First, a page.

As he and his bandmates prepare to release an album of reworked classics on St Patrick’s Day, the legendary guitarist insists this is not the beginning of the end
In May last year, the U2 guitarist known as The Edge found himself in the bomb-damaged Kyiv suburb of Borodyanka. Above him stood a bronze monument to Taras Shevchenko, a poet sometimes referred to as the father of Ukrainian literature.
A journalist at the scene asked a question that U2 have faced throughout their long career as one of the most successful bands in pop history: is there a role for musicians and writers in the real world of global politics? “Well,” Edge replied, looking up at the statue, “the Russian empire seems to think so. Isn’t that a bullet hole in the poet’s head?”
While in Kyiv, Edge and bandmate Bono performed a short gig in an underground station that doubled as a bomb shelter and met the president, Volodymyr Zelensky.
“What struck us was that the man who is right out in the forefront, fighting to preserve democratic representation in the face of autocracy, was a stand-up comedian. And his chief of staff was his film producer,” says Edge. “He’s one of us, in that sense – a creative and a performer.”
Later, Bono and Edge were escorted to the towns of Irpin and Bucha. “It was inspiring and horrifying, because we saw not only the courage and intelligence of the Ukrainian people,” he says, “but also the net result of the Russian occupation – multiple civilian murders, mass graves. It was an absolutely unforgettable trip, for both really good and really bad reasons.”
It was also one of many moments when the 61-year-old guitarist has been struck by the strangeness of his rock-star life. He tells me that such moments can occur when he’s performing onstage in front of tens of thousands of people – “I’ll look up in the middle of playing Where the Streets Have No Name and... Whoa! It’s phenomenal, you just have to try and take it in” – or when becoming a prestigious Kennedy Centre Honoree and winning praise from President Joe Biden at a White House reception, as happened to U2 in December last year.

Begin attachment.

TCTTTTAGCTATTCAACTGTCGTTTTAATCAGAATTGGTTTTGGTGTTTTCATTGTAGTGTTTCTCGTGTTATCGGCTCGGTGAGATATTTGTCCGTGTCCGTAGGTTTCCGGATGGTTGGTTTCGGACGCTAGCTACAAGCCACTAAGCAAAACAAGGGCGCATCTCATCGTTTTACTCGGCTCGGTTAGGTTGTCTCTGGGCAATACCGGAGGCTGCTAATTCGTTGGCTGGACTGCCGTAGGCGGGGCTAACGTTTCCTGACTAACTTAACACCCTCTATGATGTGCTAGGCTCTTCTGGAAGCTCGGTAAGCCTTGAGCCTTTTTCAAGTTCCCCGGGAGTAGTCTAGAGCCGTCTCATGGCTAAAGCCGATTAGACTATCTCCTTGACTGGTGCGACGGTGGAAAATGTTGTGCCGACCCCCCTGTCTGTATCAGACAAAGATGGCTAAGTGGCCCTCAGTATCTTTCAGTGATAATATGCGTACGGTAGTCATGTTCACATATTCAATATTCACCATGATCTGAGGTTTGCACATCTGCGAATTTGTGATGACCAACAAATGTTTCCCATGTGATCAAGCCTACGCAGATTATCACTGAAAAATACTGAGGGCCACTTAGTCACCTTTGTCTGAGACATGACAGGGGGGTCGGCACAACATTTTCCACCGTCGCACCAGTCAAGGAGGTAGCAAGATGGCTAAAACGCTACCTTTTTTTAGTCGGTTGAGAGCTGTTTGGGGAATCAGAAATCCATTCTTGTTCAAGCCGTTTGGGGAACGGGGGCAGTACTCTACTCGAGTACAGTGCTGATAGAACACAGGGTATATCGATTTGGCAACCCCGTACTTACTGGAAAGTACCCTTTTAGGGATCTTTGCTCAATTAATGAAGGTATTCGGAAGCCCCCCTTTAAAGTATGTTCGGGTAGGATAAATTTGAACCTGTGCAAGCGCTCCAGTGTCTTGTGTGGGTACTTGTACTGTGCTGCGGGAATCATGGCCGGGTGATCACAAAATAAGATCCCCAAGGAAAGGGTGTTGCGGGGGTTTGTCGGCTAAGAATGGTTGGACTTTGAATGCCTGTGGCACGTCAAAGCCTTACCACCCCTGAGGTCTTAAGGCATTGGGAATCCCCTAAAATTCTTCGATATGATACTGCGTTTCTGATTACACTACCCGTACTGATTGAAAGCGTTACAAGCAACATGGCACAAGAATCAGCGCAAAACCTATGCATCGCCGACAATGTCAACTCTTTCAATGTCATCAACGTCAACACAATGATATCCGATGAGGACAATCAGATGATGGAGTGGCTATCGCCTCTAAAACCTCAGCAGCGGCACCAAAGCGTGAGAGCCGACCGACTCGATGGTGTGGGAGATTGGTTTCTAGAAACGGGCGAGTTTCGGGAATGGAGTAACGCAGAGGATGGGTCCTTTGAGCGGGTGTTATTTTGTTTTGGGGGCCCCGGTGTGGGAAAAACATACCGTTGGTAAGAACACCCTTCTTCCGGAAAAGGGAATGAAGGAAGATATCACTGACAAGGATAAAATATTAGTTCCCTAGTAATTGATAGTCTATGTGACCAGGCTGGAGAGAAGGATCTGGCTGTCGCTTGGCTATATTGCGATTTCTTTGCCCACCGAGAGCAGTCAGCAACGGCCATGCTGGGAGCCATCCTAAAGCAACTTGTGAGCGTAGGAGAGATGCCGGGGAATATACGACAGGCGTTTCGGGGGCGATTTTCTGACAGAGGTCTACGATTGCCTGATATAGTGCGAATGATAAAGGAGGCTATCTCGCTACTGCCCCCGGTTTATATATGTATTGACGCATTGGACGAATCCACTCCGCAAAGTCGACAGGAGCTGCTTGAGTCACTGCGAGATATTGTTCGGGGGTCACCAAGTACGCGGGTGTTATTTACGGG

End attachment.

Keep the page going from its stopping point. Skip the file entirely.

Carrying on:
“When I find myself in crazy places,” says Edge, “I try and make a point of acknowledging that this is where music has brought me.”
Wearing his signature black beanie hat over his baldpate, Edge peers at me through a computer screen from the sunlit home in Malibu, California, that he shares with his second wife, American choreographer and dancer Morleigh Steinberg.
The couple have two adult children, and Edge has three more from his first marriage, to teenage sweetheart Aislinn O’Sullivan. He also owns properties in Ireland and on the French Riviera, and is said to be worth €370million. This is the life that has been granted him by the phenomenal success of U2, with whom he has been guitarist since he was a 15-year-old.
Over a 47-year career, his inventive playing has driven the band to unprecedented heights, helping turn them into stadium superstars with more than 150 million album sales and billions of streams.
I have known him for all that time, since we were classmates together at Mount Temple School on Dublin’s northside. He was plain David Evans back then, born in Barking, Essex, to Welsh parents, but raised in Ireland since infancy.
He was anointed The Edge by our fellow schoolmate, Paul Hewson aka Bono, allegedly on account of the shape of his head, and the name has stuck. These days, he says, the only people who use his given name are “immigration officers”. Even his wife calls him Edge.
This month, on St Patrick’s Day, U2 will release their 15th studio album, Songs of Surrender. Featuring 40 stripped-back, radically reimagined versions of some of their finest songs, it amounts to a kind of unplugged career retrospective and serves as a fitting celebration of the extraordinary (and almost unheard of) resilience of a band that still comprises the same four individuals who first played together as teenagers in the school gym in 1976: Bono, Edge, bassist Adam Clayton and drummer Larry Mullen Jr.
“The fact that bands can stay together at all is a kind of miracle,” says Edge. “I think we’ve been bound by common goals: the sense that you are here to serve, and make the world a better place.”
That is not to say it has been an easy journey. Although all four members of U2 share equal credit, Edge and Bono have been the creative hub of the band since the beginning, working very closely as the principal songwriters.
For decades, this has meant the cerebral, mild-mannered guitarist thrashing things out, eyeball-to-eyeball, with a singer of volcanic passions, often characterised as the ego of U2. With his proselytising charity work and rock ’n’ roll swagger, Bono is a figure who (fairly or unfairly) a lot of people clearly find quite annoying.